I am mystified by the very high rating this book receives because it really isn't very good. It has been critiqued as having considerable inaccuracies and there are many internal inconsistencies and claims by the author that just do not compute. A major one, given her academic achievements and those of one brother, is the claim that they received no actual home education. And yet, they could pass university entrance exams. You just don't pick up that level of ability that easily without a basic literacy. This is not to say that she did not have an abusive and troubling upbringing; however, I find her willingness to capitalize on that (possibly to sensationalize the reality) troubling. This book, in my opinion, is not about the positive effect of gaining an education - the author remains trapped in the family mire of emotional turmoil and less than accurate accounts.

Jan 08, 2019

If you have a hard time reading this book I encourage you to try the audio book. The reader really brings it to life.

Jan 08, 2019

EDUCATED is a powerful, compelling memoir about family, reinvention, and self-discovery. First-time author Tara Westover effectively describes the effects that social isolation, poverty, mental illness, sexism, abuse, and religious extremism had on her life. Even though at times these obstacles make the book hard to read, EDUCATED offers readers lessons in courage, persistence, resilience, and sacrifice and is a testament to the human spirit. A great selection for book group discussions.

Jan 07, 2019

I finished it....barely. I loath this book.

Jan 07, 2019

I really enjoyed this book. I had to remind myself repeatedly that Educated was non-fiction, because it was at times truly unbelievable to fathom what Westover endured throughout her life. I found myself cheering for her, in awe of her determination and achievements, and ultimately hoping she would recognize the negative family dynamic imposed upon her. Westover writes extremely well, and is able to very successfully portray vivid images of her unique childhood. I think this would make a great book club selection; the discussions to follow have potential to incite continued appreciation for the book. And that's the tea.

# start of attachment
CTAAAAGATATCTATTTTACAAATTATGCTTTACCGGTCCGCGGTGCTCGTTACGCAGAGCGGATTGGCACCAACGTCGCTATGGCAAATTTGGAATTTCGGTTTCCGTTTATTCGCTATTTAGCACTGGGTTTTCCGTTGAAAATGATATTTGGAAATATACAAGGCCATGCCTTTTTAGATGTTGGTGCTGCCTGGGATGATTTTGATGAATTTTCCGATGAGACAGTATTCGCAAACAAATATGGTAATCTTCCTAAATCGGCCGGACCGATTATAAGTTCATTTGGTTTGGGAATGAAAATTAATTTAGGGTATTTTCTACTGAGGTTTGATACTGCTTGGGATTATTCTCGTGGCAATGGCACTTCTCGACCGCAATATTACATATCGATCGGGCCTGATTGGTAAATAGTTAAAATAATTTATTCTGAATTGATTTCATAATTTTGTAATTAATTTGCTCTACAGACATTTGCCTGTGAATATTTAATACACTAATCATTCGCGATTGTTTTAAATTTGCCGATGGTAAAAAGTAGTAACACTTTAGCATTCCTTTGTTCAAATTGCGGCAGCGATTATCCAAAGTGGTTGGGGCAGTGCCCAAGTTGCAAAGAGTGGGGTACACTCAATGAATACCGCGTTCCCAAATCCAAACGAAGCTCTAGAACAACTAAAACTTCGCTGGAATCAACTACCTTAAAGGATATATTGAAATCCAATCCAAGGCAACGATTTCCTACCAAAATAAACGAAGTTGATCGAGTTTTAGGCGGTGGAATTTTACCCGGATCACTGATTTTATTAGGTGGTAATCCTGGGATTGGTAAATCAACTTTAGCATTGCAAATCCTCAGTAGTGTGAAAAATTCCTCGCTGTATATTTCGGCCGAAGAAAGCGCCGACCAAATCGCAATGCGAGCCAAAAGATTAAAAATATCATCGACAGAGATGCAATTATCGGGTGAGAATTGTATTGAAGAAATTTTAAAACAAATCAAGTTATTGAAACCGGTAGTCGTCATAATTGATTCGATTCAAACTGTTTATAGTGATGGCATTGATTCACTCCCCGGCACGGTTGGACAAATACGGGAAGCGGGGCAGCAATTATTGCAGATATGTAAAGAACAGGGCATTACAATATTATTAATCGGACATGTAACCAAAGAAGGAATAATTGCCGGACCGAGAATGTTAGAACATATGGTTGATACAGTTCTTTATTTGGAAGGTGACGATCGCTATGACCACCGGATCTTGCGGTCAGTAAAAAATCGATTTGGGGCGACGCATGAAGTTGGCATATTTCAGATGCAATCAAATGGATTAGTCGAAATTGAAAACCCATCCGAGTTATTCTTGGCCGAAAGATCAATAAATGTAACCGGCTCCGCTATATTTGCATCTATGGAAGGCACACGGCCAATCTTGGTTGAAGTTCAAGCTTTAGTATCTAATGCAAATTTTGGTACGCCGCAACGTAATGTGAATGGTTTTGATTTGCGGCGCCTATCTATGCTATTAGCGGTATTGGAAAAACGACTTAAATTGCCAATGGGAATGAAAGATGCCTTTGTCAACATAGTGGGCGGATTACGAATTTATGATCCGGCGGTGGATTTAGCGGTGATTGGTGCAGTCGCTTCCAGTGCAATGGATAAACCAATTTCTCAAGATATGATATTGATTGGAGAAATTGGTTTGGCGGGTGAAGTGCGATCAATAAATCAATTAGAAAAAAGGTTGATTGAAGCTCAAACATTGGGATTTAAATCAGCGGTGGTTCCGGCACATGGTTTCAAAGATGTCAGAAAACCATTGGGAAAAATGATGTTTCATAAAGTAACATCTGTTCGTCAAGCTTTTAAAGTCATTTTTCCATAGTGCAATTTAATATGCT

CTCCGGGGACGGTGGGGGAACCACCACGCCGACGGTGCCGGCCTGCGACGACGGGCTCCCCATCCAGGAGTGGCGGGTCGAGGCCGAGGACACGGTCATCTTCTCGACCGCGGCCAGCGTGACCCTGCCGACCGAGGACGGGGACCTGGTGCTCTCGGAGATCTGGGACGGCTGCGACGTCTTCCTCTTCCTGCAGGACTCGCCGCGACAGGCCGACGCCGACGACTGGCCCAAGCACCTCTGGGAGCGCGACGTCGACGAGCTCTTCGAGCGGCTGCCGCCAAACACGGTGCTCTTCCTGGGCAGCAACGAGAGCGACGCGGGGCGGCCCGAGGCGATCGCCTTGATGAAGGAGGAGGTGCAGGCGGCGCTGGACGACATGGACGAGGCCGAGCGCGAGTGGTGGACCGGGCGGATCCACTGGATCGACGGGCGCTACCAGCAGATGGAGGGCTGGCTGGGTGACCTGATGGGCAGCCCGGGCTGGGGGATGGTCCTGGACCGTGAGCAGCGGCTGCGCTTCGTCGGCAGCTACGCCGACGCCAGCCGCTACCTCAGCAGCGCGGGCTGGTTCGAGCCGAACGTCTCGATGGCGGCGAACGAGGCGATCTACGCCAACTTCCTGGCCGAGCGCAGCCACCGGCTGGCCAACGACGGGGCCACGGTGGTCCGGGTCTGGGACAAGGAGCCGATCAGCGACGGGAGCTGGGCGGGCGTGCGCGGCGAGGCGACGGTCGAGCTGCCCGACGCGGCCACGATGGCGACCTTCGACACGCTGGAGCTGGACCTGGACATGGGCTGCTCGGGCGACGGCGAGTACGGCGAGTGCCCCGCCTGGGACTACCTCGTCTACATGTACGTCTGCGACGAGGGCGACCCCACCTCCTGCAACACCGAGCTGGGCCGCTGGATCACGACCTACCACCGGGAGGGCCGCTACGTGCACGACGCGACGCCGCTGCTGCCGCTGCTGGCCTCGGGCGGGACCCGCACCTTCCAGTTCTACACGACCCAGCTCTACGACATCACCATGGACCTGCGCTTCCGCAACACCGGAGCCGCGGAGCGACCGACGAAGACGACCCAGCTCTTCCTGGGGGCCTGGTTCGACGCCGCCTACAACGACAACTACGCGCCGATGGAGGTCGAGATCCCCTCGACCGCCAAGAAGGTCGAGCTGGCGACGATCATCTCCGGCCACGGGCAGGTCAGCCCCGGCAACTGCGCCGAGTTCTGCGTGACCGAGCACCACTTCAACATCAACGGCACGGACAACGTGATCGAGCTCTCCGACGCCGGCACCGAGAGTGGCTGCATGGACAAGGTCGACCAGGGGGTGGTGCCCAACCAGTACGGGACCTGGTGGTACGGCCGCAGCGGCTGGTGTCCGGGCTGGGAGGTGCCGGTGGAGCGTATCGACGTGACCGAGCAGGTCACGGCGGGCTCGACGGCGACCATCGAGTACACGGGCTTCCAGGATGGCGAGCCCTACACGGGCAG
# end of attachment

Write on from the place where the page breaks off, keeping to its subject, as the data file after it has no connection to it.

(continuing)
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Jan 08, 2019

“You are not fool’s gold, shining only under a particular light. Whomever you become, whatever you make yourself into, that is who you always were.”

Jan 08, 2019

“My life was narrated for me by others. Their voices were forceful, emphatic, absolute. It had never occurred to me that my voice might be as strong as theirs.”

Jan 08, 2019

“Emancipate yourselves from mental slavery
None but ourselves can free our minds” — Bob Marley
p. 257

Dec 17, 2018

I was able to tell myself that it didn't affect me, that he didn't affect me, because nothing affected me....I had misunderstood the vital truth: that it's not affecting me, that was its effect.

ArapahoeMaryA Oct 23, 2018

My life was narrated for me by others. Their voices were forceful, emphatic, absolute. It had never occurred to me that my voice might be as strong as theirs.

DBRL_ReginaF Mar 14, 2018

“You can love someone and still choose to say goodbye to them,” she says now. “You can miss a person every day, and still be glad that they are no longer in your life.”


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Dec 17, 2018

Tara Westover, the daugher of rural Idaho survivalists, was 17 when she first went to school. The family was so isolated from mainstream society that there was no one to ensure the children received an education, and no one to intervene when one of Tara's older brothers became violent. As a way out, Tara educated herself, learning enough mathematics and grammar to be admitted to Brigham Young University. Her quest for knowledge transforms her, taking her over oceans and across continents, to Harvard and to Cambridge. Only then does she reflect on where she came from.